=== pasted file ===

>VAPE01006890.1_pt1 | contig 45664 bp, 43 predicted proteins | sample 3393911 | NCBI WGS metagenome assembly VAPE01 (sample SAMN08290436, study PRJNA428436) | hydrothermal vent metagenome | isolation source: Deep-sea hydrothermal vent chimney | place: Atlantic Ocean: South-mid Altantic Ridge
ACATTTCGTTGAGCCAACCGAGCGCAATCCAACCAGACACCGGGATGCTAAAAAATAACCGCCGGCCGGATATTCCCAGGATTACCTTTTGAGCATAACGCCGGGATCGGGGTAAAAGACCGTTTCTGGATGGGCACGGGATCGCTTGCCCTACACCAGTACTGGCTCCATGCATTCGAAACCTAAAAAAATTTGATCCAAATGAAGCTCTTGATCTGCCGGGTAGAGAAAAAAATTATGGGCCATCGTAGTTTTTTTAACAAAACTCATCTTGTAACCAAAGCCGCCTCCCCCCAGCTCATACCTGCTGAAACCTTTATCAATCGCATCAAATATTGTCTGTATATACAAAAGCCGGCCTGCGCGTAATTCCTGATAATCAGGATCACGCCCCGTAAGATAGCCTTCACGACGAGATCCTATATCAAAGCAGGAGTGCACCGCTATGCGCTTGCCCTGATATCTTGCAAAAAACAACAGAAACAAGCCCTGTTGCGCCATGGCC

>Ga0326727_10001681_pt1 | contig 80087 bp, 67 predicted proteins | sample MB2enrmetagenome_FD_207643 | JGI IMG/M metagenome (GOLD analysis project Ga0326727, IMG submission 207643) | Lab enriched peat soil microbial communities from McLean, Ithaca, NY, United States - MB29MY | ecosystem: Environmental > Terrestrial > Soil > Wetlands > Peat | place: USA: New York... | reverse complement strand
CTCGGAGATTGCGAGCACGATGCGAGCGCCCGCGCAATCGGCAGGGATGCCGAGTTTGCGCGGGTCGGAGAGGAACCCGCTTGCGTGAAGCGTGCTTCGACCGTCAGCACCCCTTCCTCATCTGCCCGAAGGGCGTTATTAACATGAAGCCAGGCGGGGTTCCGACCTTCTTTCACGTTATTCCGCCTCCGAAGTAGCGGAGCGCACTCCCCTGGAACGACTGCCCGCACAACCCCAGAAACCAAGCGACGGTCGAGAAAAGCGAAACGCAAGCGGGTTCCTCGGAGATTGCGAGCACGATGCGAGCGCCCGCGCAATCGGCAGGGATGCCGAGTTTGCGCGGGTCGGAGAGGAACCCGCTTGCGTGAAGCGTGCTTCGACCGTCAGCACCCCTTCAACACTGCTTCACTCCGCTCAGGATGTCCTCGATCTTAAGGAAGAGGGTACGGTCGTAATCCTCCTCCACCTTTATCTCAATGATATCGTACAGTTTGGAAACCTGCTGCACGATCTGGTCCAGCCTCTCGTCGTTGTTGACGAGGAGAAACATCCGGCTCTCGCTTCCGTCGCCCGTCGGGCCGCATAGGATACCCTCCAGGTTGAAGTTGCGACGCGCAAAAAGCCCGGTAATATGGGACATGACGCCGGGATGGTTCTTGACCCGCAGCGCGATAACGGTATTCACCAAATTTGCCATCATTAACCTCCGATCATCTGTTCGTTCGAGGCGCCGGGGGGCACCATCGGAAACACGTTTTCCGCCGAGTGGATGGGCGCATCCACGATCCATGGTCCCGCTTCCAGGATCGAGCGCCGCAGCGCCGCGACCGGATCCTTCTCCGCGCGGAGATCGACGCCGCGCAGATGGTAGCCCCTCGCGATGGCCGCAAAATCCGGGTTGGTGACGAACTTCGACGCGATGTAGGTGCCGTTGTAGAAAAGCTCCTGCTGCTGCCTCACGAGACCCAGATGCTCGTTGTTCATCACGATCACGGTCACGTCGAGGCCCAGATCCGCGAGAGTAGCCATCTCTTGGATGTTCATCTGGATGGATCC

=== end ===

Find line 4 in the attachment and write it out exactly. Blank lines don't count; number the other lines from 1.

CTCGGAGATTGCGAGCACGATGCGAGCGCCCGCGCAATCGGCAGGGATGCCGAGTTTGCGCGGGTCGGAGAGGAACCCGCTTGCGTGAAGCGTGCTTCGACCGTCAGCACCCCTTCCTCATCTGCCCGAAGGGCGTTATTAACATGAAGCCAGGCGGGGTTCCGACCTTCTTTCACGTTATTCCGCCTCCGAAGTAGCGGAGCGCACTCCCCTGGAACGACTGCCCGCACAACCCCAGAAACCAAGCGACGGTCGAGAAAAGCGAAACGCAAGCGGGTTCCTCGGAGATTGCGAGCACGATGCGAGCGCCCGCGCAATCGGCAGGGATGCCGAGTTTGCGCGGGTCGGAGAGGAACCCGCTTGCGTGAAGCGTGCTTCGACCGTCAGCACCCCTTCAACACTGCTTCACTCCGCTCAGGATGTCCTCGATCTTAAGGAAGAGGGTACGGTCGTAATCCTCCTCCACCTTTATCTCAATGATATCGTACAGTTTGGAAACCTGCTGCACGATCTGGTCCAGCCTCTCGTCGTTGTTGACGAGGAGAAACATCCGGCTCTCGCTTCCGTCGCCCGTCGGGCCGCATAGGATACCCTCCAGGTTGAAGTTGCGACGCGCAAAAAGCCCGGTAATATGGGACATGACGCCGGGATGGTTCTTGACCCGCAGCGCGATAACGGTATTCACCAAATTTGCCATCATTAACCTCCGATCATCTGTTCGTTCGAGGCGCCGGGGGGCACCATCGGAAACACGTTTTCCGCCGAGTGGATGGGCGCATCCACGATCCATGGTCCCGCTTCCAGGATCGAGCGCCGCAGCGCCGCGACCGGATCCTTCTCCGCGCGGAGATCGACGCCGCGCAGATGGTAGCCCCTCGCGATGGCCGCAAAATCCGGGTTGGTGACGAACTTCGACGCGATGTAGGTGCCGTTGTAGAAAAGCTCCTGCTGCTGCCTCACGAGACCCAGATGCTCGTTGTTCATCACGATCACGGTCACGTCGAGGCCCAGATCCGCGAGAGTAGCCATCTCTTGGATGTTCATCTGGATGGATCC